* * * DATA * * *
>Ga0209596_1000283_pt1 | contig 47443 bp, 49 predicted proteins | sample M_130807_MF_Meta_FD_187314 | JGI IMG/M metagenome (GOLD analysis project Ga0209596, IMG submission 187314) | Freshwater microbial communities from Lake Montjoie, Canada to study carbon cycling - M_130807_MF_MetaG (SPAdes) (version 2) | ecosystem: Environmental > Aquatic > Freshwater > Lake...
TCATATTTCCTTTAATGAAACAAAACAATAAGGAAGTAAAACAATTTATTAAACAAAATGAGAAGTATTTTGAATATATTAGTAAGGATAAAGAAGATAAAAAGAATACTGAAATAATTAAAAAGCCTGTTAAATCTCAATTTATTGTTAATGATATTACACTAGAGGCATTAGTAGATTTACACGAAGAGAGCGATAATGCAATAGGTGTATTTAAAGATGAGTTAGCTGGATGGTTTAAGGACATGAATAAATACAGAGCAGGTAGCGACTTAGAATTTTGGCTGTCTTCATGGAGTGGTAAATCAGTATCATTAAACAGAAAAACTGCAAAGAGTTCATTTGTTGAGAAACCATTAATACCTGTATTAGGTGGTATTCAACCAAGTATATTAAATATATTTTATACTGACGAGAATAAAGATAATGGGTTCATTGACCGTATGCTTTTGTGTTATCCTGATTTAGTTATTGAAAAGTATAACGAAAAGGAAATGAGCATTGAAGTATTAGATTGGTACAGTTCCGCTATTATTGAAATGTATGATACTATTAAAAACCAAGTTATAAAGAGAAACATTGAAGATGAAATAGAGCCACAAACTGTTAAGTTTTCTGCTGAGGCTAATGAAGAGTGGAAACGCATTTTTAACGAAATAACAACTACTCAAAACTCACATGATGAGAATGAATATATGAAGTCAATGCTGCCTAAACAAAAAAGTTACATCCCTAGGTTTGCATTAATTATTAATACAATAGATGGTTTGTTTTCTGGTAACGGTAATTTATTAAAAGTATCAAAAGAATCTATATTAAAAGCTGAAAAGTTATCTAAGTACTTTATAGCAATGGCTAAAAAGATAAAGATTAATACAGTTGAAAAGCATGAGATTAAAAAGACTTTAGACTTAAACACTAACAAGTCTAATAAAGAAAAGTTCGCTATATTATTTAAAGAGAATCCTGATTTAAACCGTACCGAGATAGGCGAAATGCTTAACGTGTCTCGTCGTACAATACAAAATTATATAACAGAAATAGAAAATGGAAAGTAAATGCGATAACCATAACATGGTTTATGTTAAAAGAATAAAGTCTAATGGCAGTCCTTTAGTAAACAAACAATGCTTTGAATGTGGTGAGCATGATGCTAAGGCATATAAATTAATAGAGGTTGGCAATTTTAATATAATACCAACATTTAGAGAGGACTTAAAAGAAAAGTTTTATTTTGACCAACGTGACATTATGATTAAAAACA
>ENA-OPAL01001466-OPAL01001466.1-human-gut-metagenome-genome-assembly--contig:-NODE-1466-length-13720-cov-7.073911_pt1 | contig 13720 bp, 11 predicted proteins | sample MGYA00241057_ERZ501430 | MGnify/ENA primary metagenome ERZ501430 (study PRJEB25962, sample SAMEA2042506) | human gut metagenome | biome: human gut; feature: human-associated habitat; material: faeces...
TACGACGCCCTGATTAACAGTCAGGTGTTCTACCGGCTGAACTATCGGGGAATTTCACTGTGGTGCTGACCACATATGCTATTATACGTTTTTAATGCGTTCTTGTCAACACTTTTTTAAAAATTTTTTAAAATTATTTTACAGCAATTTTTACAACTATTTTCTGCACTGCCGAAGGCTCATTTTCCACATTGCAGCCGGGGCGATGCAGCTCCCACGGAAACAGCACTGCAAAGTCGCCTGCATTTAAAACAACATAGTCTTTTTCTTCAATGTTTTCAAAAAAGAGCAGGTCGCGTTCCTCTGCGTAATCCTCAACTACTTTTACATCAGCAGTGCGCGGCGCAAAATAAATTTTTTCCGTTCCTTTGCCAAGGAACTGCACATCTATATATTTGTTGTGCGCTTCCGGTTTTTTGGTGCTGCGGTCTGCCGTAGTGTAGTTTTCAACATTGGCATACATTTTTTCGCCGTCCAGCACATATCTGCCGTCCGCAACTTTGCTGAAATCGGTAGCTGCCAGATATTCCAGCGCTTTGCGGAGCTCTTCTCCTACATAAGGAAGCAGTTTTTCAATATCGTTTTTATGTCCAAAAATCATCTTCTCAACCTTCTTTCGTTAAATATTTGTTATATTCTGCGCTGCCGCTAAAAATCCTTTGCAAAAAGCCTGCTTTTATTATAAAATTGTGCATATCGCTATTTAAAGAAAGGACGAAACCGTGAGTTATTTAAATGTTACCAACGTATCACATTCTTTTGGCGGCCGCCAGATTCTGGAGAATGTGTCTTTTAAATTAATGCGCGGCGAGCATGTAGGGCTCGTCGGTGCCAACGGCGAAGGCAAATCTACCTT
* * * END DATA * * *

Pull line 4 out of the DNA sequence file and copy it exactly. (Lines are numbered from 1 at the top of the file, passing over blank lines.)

TACGACGCCCTGATTAACAGTCAGGTGTTCTACCGGCTGAACTATCGGGGAATTTCACTGTGGTGCTGACCACATATGCTATTATACGTTTTTAATGCGTTCTTGTCAACACTTTTTTAAAAATTTTTTAAAATTATTTTACAGCAATTTTTACAACTATTTTCTGCACTGCCGAAGGCTCATTTTCCACATTGCAGCCGGGGCGATGCAGCTCCCACGGAAACAGCACTGCAAAGTCGCCTGCATTTAAAACAACATAGTCTTTTTCTTCAATGTTTTCAAAAAAGAGCAGGTCGCGTTCCTCTGCGTAATCCTCAACTACTTTTACATCAGCAGTGCGCGGCGCAAAATAAATTTTTTCCGTTCCTTTGCCAAGGAACTGCACATCTATATATTTGTTGTGCGCTTCCGGTTTTTTGGTGCTGCGGTCTGCCGTAGTGTAGTTTTCAACATTGGCATACATTTTTTCGCCGTCCAGCACATATCTGCCGTCCGCAACTTTGCTGAAATCGGTAGCTGCCAGATATTCCAGCGCTTTGCGGAGCTCTTCTCCTACATAAGGAAGCAGTTTTTCAATATCGTTTTTATGTCCAAAAATCATCTTCTCAACCTTCTTTCGTTAAATATTTGTTATATTCTGCGCTGCCGCTAAAAATCCTTTGCAAAAAGCCTGCTTTTATTATAAAATTGTGCATATCGCTATTTAAAGAAAGGACGAAACCGTGAGTTATTTAAATGTTACCAACGTATCACATTCTTTTGGCGGCCGCCAGATTCTGGAGAATGTGTCTTTTAAATTAATGCGCGGCGAGCATGTAGGGCTCGTCGGTGCCAACGGCGAAGGCAAATCTACCTT